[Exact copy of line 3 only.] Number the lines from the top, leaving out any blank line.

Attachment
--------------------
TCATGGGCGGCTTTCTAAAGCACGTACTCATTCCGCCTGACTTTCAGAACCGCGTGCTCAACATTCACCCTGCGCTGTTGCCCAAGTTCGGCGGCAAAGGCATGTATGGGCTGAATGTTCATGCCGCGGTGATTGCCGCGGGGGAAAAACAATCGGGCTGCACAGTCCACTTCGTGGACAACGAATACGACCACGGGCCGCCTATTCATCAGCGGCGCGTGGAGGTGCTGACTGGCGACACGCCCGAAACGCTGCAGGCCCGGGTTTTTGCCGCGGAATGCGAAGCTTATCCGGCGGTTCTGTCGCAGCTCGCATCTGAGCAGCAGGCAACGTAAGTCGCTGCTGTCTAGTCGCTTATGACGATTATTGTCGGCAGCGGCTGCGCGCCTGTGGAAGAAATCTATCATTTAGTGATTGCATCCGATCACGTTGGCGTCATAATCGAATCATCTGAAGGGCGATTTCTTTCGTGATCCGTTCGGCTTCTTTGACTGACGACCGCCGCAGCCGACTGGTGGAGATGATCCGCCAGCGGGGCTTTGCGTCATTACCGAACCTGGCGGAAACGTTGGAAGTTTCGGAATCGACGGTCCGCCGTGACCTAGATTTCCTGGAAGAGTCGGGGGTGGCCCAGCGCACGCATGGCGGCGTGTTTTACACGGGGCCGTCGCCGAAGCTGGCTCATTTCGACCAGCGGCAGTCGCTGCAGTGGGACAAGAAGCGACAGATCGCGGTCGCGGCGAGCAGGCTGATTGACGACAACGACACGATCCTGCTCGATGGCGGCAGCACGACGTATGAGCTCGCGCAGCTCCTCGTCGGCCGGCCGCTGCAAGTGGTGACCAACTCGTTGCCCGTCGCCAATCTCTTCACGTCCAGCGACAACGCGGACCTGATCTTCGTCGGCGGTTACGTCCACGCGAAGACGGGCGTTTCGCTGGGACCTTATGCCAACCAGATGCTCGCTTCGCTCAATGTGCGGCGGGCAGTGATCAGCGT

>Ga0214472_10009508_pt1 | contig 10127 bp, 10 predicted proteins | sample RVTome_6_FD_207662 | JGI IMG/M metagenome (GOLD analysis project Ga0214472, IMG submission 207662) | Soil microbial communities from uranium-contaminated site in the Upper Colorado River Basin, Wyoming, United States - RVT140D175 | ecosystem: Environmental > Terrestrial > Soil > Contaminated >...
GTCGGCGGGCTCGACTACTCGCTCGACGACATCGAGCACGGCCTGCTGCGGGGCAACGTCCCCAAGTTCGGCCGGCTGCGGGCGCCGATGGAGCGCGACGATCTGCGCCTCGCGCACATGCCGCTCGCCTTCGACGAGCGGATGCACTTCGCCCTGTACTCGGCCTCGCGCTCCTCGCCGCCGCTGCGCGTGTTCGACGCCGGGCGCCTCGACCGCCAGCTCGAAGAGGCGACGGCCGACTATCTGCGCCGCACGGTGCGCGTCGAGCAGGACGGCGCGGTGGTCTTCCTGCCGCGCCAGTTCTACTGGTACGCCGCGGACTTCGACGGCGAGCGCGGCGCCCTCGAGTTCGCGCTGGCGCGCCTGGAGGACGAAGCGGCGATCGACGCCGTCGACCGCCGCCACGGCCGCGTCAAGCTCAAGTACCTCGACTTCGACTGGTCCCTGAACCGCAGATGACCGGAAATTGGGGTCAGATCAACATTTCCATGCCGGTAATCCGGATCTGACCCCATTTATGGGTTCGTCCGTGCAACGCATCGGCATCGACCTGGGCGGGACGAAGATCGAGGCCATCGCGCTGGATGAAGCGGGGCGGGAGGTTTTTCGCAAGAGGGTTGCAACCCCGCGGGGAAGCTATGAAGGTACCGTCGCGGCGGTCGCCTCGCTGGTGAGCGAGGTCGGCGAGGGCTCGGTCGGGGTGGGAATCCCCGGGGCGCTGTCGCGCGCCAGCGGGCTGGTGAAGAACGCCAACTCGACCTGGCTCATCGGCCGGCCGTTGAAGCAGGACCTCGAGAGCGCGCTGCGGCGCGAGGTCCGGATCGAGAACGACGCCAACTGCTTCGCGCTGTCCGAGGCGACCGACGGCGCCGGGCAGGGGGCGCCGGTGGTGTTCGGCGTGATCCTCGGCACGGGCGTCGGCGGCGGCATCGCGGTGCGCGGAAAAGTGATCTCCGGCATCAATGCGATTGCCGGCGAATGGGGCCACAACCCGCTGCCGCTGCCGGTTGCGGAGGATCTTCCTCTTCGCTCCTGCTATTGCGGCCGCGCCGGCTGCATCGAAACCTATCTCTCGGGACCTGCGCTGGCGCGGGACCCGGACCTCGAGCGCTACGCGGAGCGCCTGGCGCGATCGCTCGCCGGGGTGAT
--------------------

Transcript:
GTCGGCGGGCTCGACTACTCGCTCGACGACATCGAGCACGGCCTGCTGCGGGGCAACGTCCCCAAGTTCGGCCGGCTGCGGGCGCCGATGGAGCGCGACGATCTGCGCCTCGCGCACATGCCGCTCGCCTTCGACGAGCGGATGCACTTCGCCCTGTACTCGGCCTCGCGCTCCTCGCCGCCGCTGCGCGTGTTCGACGCCGGGCGCCTCGACCGCCAGCTCGAAGAGGCGACGGCCGACTATCTGCGCCGCACGGTGCGCGTCGAGCAGGACGGCGCGGTGGTCTTCCTGCCGCGCCAGTTCTACTGGTACGCCGCGGACTTCGACGGCGAGCGCGGCGCCCTCGAGTTCGCGCTGGCGCGCCTGGAGGACGAAGCGGCGATCGACGCCGTCGACCGCCGCCACGGCCGCGTCAAGCTCAAGTACCTCGACTTCGACTGGTCCCTGAACCGCAGATGACCGGAAATTGGGGTCAGATCAACATTTCCATGCCGGTAATCCGGATCTGACCCCATTTATGGGTTCGTCCGTGCAACGCATCGGCATCGACCTGGGCGGGACGAAGATCGAGGCCATCGCGCTGGATGAAGCGGGGCGGGAGGTTTTTCGCAAGAGGGTTGCAACCCCGCGGGGAAGCTATGAAGGTACCGTCGCGGCGGTCGCCTCGCTGGTGAGCGAGGTCGGCGAGGGCTCGGTCGGGGTGGGAATCCCCGGGGCGCTGTCGCGCGCCAGCGGGCTGGTGAAGAACGCCAACTCGACCTGGCTCATCGGCCGGCCGTTGAAGCAGGACCTCGAGAGCGCGCTGCGGCGCGAGGTCCGGATCGAGAACGACGCCAACTGCTTCGCGCTGTCCGAGGCGACCGACGGCGCCGGGCAGGGGGCGCCGGTGGTGTTCGGCGTGATCCTCGGCACGGGCGTCGGCGGCGGCATCGCGGTGCGCGGAAAAGTGATCTCCGGCATCAATGCGATTGCCGGCGAATGGGGCCACAACCCGCTGCCGCTGCCGGTTGCGGAGGATCTTCCTCTTCGCTCCTGCTATTGCGGCCGCGCCGGCTGCATCGAAACCTATCTCTCGGGACCTGCGCTGGCGCGGGACCCGGACCTCGAGCGCTACGCGGAGCGCCTGGCGCGATCGCTCGCCGGGGTGAT